President Biden has passed over House Speaker Nancy Pelosi to be US ambassador to the Vatican — dashing rampant speculation in DC that she would take the gig as a step toward retirement.
Biden instead chose as his emissary to Pope Francis former Sen. Joe Donnelly (D-Ind.).
Pelosi spokesman Drew Hammill grumbled on Twitter about talk that the 81-year-old speaker would step aside for the overseas post.
“It’s not a rumor when you’ve been told repeatedly it’s false,” Hammill tweeted in response to journalist Jake Sherman, who had written that “[t]he rumor that @SpeakerPelosi would be named ambassador to the Vatican can be put to rest.”
Pelosi is a Catholic who often speaks about her religious faith, but her stance in favor of abortion rights has stirred controversy among pro-life clerics.
San Francisco Archbishop Salvatore Cordileone said in May that Pelosi wasn’t entitled to communion due to her support of legal abortion and that “she’s respectful enough not to do anything so provocative.”
Pope Francis last month swatted at conservative church leaders pressing to deny Democrats the sacrament. “The pastor knows what to do. In every moment that he leaves the church’s pastoral path he immediately becomes a politician,” he said.
Although Pelosi’s possible departure was widely discussed among DC insiders, it was unclear who would have taken her place ahead of the 2022 midterms, in which Democrats face a stiff challenge from Republicans as Biden’s popularity plummets.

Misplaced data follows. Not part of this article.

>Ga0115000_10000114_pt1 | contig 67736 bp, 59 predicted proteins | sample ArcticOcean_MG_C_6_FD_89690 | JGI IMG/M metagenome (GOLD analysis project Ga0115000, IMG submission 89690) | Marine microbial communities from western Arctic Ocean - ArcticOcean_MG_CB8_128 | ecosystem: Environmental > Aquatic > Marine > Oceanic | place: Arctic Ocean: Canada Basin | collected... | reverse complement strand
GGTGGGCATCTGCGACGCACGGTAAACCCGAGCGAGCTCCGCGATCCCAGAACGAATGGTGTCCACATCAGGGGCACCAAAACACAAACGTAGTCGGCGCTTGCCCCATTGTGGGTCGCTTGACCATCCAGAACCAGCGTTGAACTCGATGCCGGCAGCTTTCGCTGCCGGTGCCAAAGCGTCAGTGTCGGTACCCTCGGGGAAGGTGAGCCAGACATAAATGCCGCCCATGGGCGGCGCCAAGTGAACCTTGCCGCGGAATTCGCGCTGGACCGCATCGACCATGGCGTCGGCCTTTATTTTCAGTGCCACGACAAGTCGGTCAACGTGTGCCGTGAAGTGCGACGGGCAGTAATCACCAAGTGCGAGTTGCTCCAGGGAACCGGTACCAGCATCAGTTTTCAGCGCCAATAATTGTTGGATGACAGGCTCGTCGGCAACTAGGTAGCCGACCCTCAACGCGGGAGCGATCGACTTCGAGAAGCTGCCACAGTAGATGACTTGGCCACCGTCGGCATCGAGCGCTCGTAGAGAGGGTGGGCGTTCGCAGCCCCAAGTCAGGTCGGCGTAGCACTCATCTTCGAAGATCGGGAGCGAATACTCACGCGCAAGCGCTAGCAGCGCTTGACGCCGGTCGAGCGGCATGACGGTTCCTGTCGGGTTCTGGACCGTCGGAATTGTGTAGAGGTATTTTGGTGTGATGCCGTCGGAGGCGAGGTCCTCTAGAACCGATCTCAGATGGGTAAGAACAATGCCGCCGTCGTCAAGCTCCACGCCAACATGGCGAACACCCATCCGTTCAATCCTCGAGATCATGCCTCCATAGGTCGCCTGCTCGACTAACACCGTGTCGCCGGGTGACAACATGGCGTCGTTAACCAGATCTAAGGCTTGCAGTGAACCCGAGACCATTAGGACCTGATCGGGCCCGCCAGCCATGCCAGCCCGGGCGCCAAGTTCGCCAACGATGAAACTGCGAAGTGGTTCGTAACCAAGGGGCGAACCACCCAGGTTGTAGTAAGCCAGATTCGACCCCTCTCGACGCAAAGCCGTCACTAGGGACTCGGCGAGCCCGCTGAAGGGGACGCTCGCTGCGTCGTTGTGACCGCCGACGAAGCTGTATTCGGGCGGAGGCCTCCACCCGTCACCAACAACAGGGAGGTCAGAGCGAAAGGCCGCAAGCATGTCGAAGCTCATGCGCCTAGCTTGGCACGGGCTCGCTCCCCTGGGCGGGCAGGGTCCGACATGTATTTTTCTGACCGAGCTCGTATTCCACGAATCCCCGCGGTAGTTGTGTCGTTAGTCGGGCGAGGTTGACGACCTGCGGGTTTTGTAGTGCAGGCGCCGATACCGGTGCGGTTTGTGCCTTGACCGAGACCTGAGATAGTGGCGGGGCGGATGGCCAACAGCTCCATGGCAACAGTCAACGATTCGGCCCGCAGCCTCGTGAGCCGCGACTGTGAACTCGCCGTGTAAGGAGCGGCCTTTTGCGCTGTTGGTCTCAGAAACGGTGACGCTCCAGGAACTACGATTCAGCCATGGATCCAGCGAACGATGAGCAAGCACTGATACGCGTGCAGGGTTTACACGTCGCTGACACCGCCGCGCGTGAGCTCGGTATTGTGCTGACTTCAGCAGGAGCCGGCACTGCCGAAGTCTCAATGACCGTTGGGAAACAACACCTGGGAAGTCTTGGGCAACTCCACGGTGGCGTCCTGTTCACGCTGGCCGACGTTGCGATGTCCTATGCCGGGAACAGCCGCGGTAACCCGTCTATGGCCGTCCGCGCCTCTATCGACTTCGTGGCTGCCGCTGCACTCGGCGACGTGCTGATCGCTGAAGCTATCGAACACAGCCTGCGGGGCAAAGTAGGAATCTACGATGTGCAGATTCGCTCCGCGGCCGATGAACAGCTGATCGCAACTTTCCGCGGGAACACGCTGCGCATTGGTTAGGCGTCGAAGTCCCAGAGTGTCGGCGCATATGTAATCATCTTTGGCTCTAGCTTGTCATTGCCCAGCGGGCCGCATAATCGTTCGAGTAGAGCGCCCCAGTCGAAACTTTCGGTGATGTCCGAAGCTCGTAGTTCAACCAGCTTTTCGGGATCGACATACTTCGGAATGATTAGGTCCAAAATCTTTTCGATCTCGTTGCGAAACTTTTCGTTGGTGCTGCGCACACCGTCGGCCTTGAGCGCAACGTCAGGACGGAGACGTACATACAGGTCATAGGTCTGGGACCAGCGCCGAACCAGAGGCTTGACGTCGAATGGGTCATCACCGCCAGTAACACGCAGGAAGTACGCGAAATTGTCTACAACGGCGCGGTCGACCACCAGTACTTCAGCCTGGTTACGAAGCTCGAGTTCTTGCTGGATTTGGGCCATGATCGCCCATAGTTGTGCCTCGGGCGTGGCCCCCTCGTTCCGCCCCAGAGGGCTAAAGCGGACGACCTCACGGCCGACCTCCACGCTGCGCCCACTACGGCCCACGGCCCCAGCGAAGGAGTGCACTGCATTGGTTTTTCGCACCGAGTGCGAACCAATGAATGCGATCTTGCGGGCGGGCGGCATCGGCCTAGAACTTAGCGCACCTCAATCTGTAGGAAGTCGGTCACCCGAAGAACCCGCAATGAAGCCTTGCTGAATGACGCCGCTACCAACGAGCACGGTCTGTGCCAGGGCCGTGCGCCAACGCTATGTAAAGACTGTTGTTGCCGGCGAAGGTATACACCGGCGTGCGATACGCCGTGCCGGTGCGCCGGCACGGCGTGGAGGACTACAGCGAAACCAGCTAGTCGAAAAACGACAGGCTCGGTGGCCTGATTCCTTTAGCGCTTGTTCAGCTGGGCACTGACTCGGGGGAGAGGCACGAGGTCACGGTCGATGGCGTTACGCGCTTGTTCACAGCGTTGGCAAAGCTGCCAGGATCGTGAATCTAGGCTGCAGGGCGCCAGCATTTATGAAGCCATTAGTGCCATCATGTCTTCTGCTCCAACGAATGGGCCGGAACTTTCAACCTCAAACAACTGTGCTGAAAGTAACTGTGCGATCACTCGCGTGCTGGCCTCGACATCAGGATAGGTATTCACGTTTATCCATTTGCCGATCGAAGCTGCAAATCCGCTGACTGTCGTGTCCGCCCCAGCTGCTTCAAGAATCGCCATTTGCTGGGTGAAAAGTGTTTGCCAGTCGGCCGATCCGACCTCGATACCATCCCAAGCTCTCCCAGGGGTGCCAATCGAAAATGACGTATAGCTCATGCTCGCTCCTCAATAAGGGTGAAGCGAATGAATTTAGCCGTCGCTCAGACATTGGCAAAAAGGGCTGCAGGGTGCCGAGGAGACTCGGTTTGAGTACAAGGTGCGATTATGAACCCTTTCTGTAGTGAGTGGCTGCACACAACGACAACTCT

The other members of the Democratic House leadership team include House Majority Leader Steny Hoyer, 82, and House Majority Whip Jim Clyburn, 81. One rising figure, House Democratic Caucus Chair Hakeem Jeffries (D-NY), 51, would have been a plausible contender.
Democrats have in other cases struggled to persuade long-serving liberals to make room for younger replacements.
In a famous example, allies of then President Barack Obama tried in vain to persuade left-leaning Supreme Court Justice Stephen Breyer to step down to allow for a younger replacement — dangling as an incentive an ambassadorship to France.
Walter Dellinger, a former solicitor general, said that “my suggestion was that the president have Breyer to lunch and say to him, ‘I believe historians will someday say the three greatest American ambassadors to France were Benjamin Franklin, Thomas Jefferson and Stephen G. Breyer.’”
Breyer rebuffed the lobbying effort and remains on the Supreme Court. He is now 83.